The people. I have interviewed at more than 10 top tech companies and the openness and level of collaboration within Microsoft are second to none. The par is set pretty high for hiring and it shows. I have met and worked with some of the smartest and most talented people that I have ever experienced working at Microsoft. In addition to great peers, I have found that people in senior roles are always happy and willing to share with you their experiences and give advice when you ask, thus creating a very open and "warm" work environment. These things, in my opinion, create for a truly world-class work environment.

    Cons

    Microsoft is a huge company. Getting things changed is feels like it is nearly impossible. In addition, sometimes just finding the proper resource is difficult simply because of how large the company is. I often feel like Microsoft doesn't value or recognize talent as much as it used to and that seniority is the key to success within the company. This does not sit well with me since it seems like the key to job growth within the company is stamina and endurance rather than truly brilliant work. I was really hoping for more of a meritocracy within the company.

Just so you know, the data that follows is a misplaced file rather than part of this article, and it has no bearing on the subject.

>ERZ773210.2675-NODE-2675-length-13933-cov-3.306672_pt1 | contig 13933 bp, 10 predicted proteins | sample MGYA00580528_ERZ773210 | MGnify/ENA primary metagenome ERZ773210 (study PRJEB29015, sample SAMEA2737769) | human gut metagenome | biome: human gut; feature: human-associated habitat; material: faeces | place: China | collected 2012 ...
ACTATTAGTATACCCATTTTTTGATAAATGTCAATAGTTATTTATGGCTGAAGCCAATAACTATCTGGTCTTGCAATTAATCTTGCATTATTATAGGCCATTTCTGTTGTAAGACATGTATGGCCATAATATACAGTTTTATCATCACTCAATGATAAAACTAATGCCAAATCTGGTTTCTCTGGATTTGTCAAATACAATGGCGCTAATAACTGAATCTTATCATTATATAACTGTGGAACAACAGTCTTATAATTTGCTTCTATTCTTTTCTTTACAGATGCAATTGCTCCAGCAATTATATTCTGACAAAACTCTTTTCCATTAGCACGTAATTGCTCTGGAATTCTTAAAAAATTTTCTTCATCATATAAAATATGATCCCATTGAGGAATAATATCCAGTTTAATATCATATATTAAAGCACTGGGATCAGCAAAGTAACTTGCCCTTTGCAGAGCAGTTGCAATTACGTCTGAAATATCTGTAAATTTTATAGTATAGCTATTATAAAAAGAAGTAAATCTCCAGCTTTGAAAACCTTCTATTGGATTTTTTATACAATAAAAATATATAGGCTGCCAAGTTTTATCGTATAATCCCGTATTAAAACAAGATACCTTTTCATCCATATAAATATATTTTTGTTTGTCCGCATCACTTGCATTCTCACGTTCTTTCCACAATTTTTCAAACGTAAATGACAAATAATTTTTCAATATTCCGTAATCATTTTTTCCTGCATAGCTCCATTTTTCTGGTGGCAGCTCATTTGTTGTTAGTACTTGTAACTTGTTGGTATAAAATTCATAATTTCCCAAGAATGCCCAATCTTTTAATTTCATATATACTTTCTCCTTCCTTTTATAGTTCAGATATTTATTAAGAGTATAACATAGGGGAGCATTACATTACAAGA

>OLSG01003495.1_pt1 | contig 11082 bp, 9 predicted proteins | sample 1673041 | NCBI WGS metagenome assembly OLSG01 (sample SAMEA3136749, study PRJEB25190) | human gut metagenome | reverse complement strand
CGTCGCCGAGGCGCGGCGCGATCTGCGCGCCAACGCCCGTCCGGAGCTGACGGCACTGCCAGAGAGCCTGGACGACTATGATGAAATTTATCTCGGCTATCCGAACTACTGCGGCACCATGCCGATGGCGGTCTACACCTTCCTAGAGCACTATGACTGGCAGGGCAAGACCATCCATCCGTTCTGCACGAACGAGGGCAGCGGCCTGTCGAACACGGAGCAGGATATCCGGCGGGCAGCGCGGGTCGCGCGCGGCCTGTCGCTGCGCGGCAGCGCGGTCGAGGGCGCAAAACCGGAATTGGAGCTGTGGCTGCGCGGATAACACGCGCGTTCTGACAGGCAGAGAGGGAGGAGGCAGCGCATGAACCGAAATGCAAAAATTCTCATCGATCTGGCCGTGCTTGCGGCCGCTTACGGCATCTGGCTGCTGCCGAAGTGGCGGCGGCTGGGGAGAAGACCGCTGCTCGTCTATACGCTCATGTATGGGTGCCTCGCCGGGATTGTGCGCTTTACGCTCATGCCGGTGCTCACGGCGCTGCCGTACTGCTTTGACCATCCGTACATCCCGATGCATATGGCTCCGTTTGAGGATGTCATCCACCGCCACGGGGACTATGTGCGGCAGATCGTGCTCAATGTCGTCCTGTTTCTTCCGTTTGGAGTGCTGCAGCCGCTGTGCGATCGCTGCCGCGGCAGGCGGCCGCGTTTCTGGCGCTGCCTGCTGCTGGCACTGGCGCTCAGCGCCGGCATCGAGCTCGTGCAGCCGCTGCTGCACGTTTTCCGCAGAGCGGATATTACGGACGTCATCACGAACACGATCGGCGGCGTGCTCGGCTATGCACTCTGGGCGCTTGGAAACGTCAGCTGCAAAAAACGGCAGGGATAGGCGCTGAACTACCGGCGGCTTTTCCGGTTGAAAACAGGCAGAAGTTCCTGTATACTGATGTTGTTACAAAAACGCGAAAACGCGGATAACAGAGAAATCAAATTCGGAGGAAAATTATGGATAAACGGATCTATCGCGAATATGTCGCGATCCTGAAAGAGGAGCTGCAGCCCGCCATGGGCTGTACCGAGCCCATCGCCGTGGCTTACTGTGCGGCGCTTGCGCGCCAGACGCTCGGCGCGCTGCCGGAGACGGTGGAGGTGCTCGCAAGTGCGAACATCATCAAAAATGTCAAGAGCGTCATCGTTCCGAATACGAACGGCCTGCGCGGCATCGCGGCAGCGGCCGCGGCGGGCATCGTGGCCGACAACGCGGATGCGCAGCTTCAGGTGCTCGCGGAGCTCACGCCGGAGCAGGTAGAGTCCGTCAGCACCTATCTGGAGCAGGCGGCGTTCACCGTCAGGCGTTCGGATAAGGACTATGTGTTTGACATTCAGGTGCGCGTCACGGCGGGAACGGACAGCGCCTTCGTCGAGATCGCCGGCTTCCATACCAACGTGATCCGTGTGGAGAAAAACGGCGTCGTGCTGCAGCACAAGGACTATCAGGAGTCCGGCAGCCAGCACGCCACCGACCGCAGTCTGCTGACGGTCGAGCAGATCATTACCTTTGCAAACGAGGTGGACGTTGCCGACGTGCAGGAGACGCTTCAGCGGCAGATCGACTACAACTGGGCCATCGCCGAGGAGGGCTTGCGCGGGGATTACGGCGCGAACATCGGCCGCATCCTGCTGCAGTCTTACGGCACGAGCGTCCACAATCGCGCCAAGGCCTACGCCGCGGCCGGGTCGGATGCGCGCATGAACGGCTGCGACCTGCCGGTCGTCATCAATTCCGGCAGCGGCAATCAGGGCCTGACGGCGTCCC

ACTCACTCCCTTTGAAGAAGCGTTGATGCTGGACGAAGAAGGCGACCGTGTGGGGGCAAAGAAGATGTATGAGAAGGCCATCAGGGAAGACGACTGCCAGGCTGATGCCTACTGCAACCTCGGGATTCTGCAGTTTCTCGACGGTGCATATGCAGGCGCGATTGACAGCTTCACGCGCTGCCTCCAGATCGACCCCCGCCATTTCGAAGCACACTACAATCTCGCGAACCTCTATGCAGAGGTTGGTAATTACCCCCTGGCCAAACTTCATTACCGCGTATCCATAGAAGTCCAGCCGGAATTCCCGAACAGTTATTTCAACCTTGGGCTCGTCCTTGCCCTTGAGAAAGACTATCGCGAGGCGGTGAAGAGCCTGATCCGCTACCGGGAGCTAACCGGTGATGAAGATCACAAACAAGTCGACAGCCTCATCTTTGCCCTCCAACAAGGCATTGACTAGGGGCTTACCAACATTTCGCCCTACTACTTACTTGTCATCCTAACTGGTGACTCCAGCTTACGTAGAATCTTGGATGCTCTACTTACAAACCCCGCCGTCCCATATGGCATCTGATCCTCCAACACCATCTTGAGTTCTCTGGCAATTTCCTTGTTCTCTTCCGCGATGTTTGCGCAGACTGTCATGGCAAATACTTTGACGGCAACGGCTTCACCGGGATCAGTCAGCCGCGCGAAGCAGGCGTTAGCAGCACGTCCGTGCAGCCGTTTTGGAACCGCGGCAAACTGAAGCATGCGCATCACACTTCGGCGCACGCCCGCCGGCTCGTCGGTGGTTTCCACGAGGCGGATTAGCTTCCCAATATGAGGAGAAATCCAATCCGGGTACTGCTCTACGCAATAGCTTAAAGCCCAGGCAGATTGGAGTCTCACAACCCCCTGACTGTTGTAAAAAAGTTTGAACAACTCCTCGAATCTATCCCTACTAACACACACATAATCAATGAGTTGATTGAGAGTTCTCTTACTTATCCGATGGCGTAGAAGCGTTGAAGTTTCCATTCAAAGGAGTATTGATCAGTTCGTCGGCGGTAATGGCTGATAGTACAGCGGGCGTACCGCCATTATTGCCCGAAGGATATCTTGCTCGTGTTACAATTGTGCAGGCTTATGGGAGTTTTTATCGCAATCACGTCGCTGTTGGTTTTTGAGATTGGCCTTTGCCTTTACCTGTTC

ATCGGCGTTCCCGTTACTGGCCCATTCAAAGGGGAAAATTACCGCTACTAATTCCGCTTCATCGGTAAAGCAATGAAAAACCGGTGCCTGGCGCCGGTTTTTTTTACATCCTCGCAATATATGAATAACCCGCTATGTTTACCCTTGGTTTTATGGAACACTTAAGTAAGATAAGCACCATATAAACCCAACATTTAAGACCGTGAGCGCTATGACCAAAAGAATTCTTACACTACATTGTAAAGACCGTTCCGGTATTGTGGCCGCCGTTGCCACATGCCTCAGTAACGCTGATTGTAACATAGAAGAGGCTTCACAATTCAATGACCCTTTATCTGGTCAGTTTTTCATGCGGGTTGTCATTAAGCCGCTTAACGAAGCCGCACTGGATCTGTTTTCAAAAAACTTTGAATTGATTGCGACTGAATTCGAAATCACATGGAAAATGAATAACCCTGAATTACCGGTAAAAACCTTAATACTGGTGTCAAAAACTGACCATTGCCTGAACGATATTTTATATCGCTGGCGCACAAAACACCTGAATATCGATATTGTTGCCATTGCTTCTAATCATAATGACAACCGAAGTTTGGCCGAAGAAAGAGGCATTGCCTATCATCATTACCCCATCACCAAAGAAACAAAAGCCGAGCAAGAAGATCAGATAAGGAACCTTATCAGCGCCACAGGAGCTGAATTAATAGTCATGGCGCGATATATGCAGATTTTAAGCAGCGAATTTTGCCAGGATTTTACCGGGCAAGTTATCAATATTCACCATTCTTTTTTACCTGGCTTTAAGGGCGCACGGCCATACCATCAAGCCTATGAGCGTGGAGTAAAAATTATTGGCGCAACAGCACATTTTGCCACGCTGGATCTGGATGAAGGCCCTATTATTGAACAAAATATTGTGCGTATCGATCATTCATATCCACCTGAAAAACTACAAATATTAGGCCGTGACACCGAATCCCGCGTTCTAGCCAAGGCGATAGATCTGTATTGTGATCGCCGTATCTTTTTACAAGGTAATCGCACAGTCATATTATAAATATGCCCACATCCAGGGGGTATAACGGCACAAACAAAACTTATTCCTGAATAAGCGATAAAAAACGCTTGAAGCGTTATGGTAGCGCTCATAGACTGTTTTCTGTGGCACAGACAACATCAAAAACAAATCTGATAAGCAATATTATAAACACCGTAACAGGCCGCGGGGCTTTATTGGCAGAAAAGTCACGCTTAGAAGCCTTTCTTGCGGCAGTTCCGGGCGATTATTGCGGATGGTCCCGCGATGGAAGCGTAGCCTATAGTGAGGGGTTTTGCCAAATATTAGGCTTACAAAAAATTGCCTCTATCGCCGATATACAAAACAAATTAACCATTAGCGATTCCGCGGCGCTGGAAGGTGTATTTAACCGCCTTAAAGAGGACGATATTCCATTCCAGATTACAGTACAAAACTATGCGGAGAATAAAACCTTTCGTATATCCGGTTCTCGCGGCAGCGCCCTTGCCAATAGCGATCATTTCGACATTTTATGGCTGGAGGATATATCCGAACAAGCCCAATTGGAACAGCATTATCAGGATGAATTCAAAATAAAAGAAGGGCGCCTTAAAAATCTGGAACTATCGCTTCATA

Advice to Management

    Look for talent within the company and look to some of the younger employees for that talent. I know a lot of younger employees who have left Microsoft simply because they didn't feel as though they were appreciated and on their way to bigger and better things.

There are newer employer reviews for Microsoft
There are newer employer reviews for Microsoft

See Most Recent

Work at Microsoft? Share Your Experiences

Microsoft
  • Star
  • Star
  • Star
  • Star
  • Star
 
Click to Rate
or